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Try These Seven Tips for Better Party Photos

Try These Seven Tips for Better Party Photos

USA Today

I bet you’re planning to take plenty of family photos this holiday season. Will you take the same ole washed out pictures? Will your kids once more look like little devils with their red eyes? Or do you want to knock the family’s socks off?

OK. No one is going to lose their socks over Christmas photos, but you can still take wonderful Yule pictures. Spend a little time with your camera’s manual and these tips. You might actually impress your friends and family.

Take photos outside

Indoor lighting can trick your camera. Low-light photos appear overly warm and yellowish. Flash washes out subjects and causes a cold, bluish tint.

So, take your photos outside when possible. Morning or late afternoon light is the most flattering. Then, use the camera’s flash to eliminate shadows on subjects’ faces.

To capture Christmas lights, shoot in the evening before it gets dark. This will help you properly expose your photographs. You’ll see both the lights and your subject clearly.

Snow can interfere with your light meter. I recommend you visit Phoenix at Christmas to avoid the snow! Perhaps that isn’t practical. If not, overexpose your shots a couple of steps. Take several exposures to improve chances of a good shot. Better yet, frame your photos to minimize the snow.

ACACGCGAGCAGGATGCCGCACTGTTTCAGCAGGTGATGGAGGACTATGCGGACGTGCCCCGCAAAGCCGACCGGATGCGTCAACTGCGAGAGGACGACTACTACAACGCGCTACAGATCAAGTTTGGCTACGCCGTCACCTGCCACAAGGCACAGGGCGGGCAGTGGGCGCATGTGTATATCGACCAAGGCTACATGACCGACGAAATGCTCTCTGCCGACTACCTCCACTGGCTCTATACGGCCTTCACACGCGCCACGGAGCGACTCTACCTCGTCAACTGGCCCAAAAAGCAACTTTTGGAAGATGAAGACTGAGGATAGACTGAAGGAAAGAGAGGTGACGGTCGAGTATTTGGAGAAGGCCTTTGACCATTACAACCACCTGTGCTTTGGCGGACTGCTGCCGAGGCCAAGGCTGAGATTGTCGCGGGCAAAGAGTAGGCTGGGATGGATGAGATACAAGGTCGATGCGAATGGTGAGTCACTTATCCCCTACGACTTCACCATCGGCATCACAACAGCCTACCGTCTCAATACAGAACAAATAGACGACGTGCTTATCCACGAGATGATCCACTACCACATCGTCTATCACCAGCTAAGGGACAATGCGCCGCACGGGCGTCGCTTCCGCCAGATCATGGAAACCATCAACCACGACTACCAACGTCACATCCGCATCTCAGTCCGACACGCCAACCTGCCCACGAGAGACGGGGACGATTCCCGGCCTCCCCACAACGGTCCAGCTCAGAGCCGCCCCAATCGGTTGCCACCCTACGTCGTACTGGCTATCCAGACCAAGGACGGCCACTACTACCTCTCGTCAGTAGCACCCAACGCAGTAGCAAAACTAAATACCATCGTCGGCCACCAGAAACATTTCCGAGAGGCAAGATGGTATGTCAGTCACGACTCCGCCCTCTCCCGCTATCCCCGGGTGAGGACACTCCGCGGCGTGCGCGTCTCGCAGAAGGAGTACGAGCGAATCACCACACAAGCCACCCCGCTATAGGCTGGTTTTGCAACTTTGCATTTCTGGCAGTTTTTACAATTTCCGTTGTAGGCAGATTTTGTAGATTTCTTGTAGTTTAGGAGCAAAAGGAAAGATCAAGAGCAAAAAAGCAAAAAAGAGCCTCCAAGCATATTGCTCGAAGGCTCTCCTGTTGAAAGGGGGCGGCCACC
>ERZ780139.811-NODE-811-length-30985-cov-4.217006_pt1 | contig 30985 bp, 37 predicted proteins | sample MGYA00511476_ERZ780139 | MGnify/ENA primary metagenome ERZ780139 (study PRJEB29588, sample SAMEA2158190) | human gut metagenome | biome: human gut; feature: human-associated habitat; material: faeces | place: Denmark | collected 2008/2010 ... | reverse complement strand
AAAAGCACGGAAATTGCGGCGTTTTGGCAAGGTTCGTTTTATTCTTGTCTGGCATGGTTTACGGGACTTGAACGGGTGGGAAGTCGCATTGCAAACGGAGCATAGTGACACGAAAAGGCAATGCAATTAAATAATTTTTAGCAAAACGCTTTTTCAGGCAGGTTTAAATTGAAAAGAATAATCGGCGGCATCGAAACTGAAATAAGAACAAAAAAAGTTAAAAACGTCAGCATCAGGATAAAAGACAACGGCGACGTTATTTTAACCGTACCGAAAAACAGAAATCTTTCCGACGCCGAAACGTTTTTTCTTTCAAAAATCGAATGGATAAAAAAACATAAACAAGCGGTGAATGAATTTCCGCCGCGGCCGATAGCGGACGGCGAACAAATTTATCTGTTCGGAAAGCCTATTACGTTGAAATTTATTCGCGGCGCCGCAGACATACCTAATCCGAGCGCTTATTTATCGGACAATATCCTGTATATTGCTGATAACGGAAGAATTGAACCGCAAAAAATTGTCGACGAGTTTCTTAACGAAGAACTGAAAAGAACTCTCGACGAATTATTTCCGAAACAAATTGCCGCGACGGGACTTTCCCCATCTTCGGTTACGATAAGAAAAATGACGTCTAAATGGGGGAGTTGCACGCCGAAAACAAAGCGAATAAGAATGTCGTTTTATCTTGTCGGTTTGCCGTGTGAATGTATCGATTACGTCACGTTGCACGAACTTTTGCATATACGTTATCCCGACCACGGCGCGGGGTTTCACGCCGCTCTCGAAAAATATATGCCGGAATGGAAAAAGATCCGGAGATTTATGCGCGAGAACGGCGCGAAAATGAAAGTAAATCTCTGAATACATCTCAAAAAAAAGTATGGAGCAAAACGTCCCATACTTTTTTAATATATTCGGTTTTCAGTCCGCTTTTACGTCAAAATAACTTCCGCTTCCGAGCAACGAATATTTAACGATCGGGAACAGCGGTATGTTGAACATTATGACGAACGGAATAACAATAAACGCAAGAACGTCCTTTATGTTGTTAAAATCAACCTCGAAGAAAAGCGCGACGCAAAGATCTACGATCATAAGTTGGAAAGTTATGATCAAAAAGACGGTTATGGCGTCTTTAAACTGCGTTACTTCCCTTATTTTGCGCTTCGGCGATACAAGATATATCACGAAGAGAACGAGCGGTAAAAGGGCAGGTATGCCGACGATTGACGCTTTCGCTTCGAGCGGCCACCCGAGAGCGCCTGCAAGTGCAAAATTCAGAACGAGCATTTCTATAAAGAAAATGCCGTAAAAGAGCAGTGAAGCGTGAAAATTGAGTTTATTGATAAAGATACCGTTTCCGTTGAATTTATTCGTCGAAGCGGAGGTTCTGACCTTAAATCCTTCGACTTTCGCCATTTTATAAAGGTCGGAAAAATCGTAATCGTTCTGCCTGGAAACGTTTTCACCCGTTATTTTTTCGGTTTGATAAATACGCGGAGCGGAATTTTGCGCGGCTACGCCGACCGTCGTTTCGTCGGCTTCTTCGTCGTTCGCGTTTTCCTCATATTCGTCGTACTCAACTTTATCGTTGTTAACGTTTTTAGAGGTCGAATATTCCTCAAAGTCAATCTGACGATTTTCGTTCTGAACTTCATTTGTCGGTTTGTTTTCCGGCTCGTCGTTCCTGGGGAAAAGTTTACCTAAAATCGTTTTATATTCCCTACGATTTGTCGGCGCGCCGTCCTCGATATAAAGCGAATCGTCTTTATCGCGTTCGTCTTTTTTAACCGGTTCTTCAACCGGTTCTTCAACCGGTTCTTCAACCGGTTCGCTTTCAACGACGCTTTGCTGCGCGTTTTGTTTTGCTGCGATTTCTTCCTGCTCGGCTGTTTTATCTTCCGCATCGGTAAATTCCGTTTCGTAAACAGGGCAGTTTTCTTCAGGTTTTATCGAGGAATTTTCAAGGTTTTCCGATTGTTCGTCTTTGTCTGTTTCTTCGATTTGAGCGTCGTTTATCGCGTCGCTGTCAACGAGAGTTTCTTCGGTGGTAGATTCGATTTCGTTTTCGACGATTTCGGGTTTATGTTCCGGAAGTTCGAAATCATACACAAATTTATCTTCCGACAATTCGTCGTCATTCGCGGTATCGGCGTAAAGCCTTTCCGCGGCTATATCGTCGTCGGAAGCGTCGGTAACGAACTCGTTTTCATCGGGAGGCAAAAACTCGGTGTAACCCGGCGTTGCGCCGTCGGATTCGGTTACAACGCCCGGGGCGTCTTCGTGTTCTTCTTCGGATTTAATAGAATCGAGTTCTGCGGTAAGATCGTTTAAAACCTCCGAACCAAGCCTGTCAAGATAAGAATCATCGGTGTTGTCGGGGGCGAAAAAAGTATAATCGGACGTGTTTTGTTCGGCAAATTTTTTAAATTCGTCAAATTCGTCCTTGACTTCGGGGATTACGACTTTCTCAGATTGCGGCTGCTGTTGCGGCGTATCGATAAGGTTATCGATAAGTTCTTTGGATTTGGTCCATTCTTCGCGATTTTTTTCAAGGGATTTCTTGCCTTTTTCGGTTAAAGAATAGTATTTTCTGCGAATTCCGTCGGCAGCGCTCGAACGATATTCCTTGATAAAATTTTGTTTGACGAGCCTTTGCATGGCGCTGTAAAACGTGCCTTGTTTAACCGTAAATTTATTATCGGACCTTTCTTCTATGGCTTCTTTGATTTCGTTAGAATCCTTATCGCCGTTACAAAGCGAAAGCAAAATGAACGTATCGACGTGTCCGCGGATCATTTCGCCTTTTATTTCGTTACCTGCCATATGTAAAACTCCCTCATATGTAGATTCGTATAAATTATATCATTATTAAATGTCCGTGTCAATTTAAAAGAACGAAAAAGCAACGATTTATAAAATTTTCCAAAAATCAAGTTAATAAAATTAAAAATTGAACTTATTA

A polarizing filter will eliminate glare from eyeglasses. Or, ask your subjects to remove their glasses.

Fill the frame

Distracting backgrounds are the bane of many photographs. So, fill the frame with your subject. This draws viewers’ eyes to the subject.

Of course, you’ll want to capture some of the background. So, use background (or foreground) elements to frame your subject.

Shoot in aperture mode

Many people don’t pay attention to aperture, or lens opening, size, but doing so will greatly improve your shots. I recommend using your camera’s aperture-priority mode for your photos.

You can adjust the size of the lens opening for effect. Use a small aperture (large f-stop) for photos at the dinner table. Guests seated far away will appear just as clear as those seated nearer.

Large apertures (small f-stop) blur the foreground and background, creating a narrow focus range. Distracting backgrounds are minimized. You can capture Christmas lights for a pleasingly blurry background.

Take candid photos

Use continuous (or burst) mode to capture the kids opening gifts. That way, you won’t miss a single candid moment.


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